Upon completion of the Kinzua restoration, Chanute boasted the bridge would stand 100 years.
His hopes were exceeded by three. A tornado travelling at around 40 mph blew down 11 of the 20 towers on July 21, 2003. Corroded anchor bolts holding the bridge to its foundations had failed.
Fortunately, there were no human deaths or injuries.
Do look down: Reinforced glass panels allow visitors a perspective of the heightOriginal: This is the wrought iron Kinzua Bridge, before its reconstruction in 1900Speedy construction: The bridge took 40 workers just 94 days to build because trestles coming in kit form were used instead of scaffoldingAttraction: Excursion steam locomotives, such as this one, travelled the viaduct until as recently as 2002The bridge had stayed in commercial service until 1959 before being sold to the state of Pennsylvania in 1963, becoming the centrepiece of the new 329-acre Kinzua Bridge State Park.
Today, the Kinzua Sky Walk perches atop six now repaired towers and concludes with a reinforced-glass view of the valley below. Built at a cost of $4.3m, visitors can enjoy spectacular landscapes while walking above the treetops in the park that also offers picnic areas, hiking and camping.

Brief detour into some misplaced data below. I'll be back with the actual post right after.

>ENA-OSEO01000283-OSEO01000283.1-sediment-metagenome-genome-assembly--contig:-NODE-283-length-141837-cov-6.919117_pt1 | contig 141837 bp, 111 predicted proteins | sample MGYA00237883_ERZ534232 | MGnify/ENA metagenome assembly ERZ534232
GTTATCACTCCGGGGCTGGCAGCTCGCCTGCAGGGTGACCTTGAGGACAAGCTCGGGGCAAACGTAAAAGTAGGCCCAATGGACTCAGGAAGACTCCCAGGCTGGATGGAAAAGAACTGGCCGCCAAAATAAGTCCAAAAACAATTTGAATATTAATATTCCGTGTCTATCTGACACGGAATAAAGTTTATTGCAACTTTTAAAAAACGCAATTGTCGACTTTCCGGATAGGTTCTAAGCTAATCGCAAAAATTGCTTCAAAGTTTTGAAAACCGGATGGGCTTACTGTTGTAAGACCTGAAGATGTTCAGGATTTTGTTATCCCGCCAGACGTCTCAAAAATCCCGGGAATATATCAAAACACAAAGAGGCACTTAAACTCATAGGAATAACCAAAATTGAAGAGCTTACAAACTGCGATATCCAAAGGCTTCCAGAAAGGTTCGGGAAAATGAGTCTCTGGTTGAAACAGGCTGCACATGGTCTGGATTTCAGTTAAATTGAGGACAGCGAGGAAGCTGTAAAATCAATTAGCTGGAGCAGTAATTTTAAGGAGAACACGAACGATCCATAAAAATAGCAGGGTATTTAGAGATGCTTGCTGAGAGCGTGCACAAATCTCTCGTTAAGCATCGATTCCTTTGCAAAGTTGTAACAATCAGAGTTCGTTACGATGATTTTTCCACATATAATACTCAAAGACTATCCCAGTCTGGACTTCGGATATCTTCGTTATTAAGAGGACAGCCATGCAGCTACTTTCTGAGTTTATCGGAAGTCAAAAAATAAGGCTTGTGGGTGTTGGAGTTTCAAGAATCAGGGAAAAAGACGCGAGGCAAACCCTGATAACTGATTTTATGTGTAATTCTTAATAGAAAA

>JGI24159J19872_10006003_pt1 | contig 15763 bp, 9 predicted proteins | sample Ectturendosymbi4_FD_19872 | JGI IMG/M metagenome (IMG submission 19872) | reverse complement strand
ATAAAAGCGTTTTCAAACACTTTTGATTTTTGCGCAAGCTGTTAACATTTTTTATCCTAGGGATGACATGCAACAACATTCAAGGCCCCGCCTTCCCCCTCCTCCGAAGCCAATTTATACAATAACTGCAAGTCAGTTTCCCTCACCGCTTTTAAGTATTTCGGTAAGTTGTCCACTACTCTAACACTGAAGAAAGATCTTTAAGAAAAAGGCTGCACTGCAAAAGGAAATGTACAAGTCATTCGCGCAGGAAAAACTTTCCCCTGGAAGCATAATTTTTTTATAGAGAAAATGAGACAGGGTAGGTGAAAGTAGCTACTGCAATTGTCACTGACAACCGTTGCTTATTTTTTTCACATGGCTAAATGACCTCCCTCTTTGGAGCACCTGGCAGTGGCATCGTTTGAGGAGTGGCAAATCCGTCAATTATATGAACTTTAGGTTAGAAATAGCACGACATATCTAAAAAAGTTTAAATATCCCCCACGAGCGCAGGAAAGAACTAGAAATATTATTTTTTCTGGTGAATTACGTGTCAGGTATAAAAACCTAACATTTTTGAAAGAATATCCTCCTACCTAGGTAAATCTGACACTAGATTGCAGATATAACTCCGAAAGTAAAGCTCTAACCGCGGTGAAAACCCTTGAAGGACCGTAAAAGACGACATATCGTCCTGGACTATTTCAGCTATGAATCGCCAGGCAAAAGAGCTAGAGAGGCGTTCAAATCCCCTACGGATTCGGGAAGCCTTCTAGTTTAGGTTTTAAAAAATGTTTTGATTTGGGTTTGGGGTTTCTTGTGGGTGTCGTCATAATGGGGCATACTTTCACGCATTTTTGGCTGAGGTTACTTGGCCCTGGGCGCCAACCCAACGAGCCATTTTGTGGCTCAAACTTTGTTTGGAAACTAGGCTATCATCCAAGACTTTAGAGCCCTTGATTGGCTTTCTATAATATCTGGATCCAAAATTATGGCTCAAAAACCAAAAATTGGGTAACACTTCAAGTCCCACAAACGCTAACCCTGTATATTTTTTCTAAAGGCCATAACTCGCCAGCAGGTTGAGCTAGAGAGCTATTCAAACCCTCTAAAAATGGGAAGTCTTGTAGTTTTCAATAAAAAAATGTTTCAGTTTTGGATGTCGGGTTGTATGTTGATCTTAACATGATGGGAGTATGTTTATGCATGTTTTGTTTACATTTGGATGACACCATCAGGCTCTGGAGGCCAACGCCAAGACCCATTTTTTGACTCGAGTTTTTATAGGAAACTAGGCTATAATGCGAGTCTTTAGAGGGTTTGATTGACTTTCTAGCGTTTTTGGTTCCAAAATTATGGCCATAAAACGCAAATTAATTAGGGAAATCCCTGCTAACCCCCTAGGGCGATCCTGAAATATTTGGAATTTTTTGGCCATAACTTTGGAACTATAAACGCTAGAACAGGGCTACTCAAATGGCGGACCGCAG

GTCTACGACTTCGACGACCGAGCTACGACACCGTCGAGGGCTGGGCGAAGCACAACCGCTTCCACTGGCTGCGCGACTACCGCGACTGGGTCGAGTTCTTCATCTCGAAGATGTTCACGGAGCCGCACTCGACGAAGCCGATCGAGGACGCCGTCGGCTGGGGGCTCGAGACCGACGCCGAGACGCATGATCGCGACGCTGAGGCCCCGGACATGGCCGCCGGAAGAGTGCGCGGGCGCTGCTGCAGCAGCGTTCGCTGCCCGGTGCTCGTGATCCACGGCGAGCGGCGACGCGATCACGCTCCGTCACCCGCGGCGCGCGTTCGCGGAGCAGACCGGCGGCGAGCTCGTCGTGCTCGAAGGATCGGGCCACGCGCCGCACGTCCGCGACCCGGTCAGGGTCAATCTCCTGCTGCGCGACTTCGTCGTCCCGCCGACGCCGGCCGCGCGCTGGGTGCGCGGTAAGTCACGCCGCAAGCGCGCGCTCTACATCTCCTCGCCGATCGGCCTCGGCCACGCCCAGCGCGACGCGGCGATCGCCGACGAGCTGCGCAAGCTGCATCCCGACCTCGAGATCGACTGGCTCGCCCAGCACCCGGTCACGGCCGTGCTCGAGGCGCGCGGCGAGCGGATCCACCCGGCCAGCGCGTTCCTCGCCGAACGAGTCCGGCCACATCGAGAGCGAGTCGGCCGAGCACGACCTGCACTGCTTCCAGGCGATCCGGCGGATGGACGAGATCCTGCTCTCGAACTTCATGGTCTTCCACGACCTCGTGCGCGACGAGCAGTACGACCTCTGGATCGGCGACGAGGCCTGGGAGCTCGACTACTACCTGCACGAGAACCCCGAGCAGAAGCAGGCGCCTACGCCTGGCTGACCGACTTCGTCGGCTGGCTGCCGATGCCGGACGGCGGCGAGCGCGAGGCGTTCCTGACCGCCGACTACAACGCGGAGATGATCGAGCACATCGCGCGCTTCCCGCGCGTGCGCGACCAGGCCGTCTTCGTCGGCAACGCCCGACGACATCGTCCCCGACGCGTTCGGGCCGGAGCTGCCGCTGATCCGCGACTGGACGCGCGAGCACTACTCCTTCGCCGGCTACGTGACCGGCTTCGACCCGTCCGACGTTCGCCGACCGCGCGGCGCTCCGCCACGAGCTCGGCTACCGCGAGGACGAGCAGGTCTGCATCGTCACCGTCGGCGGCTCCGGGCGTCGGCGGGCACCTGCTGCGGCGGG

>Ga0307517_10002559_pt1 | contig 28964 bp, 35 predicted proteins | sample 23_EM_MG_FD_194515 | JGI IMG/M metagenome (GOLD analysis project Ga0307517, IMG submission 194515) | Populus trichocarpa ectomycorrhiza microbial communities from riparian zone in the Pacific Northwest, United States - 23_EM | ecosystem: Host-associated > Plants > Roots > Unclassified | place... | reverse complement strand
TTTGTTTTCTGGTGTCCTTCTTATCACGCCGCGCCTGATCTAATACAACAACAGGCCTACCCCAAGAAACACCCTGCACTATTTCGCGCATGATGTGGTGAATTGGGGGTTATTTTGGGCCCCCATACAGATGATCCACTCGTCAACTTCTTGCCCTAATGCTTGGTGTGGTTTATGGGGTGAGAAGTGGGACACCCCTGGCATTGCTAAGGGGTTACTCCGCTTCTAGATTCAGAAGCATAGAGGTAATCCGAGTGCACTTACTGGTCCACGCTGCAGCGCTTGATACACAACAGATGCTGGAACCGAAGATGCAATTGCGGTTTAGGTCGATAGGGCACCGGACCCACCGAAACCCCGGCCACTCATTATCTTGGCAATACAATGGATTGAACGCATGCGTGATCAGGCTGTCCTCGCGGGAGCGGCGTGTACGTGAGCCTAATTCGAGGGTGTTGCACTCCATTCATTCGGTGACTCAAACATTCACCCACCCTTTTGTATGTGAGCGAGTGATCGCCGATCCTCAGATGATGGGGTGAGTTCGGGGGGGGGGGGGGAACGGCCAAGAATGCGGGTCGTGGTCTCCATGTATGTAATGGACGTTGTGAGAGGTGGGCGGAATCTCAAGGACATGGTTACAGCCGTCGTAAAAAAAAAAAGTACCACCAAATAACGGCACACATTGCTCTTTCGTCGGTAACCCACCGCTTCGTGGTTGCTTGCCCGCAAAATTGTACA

One of those in attendance at yesterday’s ribbon-cutting was 96-year-old Odo Valentine, a barnstorming pilot with more than a little history himself.
Fantastic stunt: The picture of Odo Valentine flying through Kinzua Viaduct in a biplane in 1939, which stayed hidden for 70 years'When I was a kid just starting to fly, I told my dad one day I was going to fly through Kinzua bridge,' Mr Valentine told MSNBC. 'And he said, "Son, if you’re going to do it, you’d better have someone take a picture 'cause no one’s ever going to believe it."'
On July 4, 1939, he flew a propeller biplane with a 32-foot wingspan perpendicular between the 64-foot centre spans at 110 mph.
One slip and Mr Valentine would have left a different sort of mark on Kinzua.
He deliberately chose July 4 because he knew everyone would be at a nearby holiday parade but immediately began quashing rumours of the stunt when he learned bridge owners were angry and determined to sue if they ever caught the reckless pilot, who was sure to lose his license.
For 70 years the Mr Valentine kept quiet and swore the cameraman and another witness to secrecy.
No one ever found out, he never lost his license and went on to be a decorated pilot trainer in World War II and the Korean War. He was even friends with famed aviator Eddie Rickenbacker and baseball ace Ted Williams.
'When the bridge came down, I thought I’d see if I could find that picture up in the attic. I was sure my wife had thrown it away.'
Read more: http://www.dailymail.co.uk/news/article-2038391/Kinzua-Viaduct-Railroad-bridge-Pennsylvania-named-8th-Wonder-World.html#ixzz1YJJr14pA
In: Other Entertainment
Tags: Railroad, bridge, eight, wonder, world, when, built, 1882
Location: Pennsylvania, United States (load item map)
Marked as: approved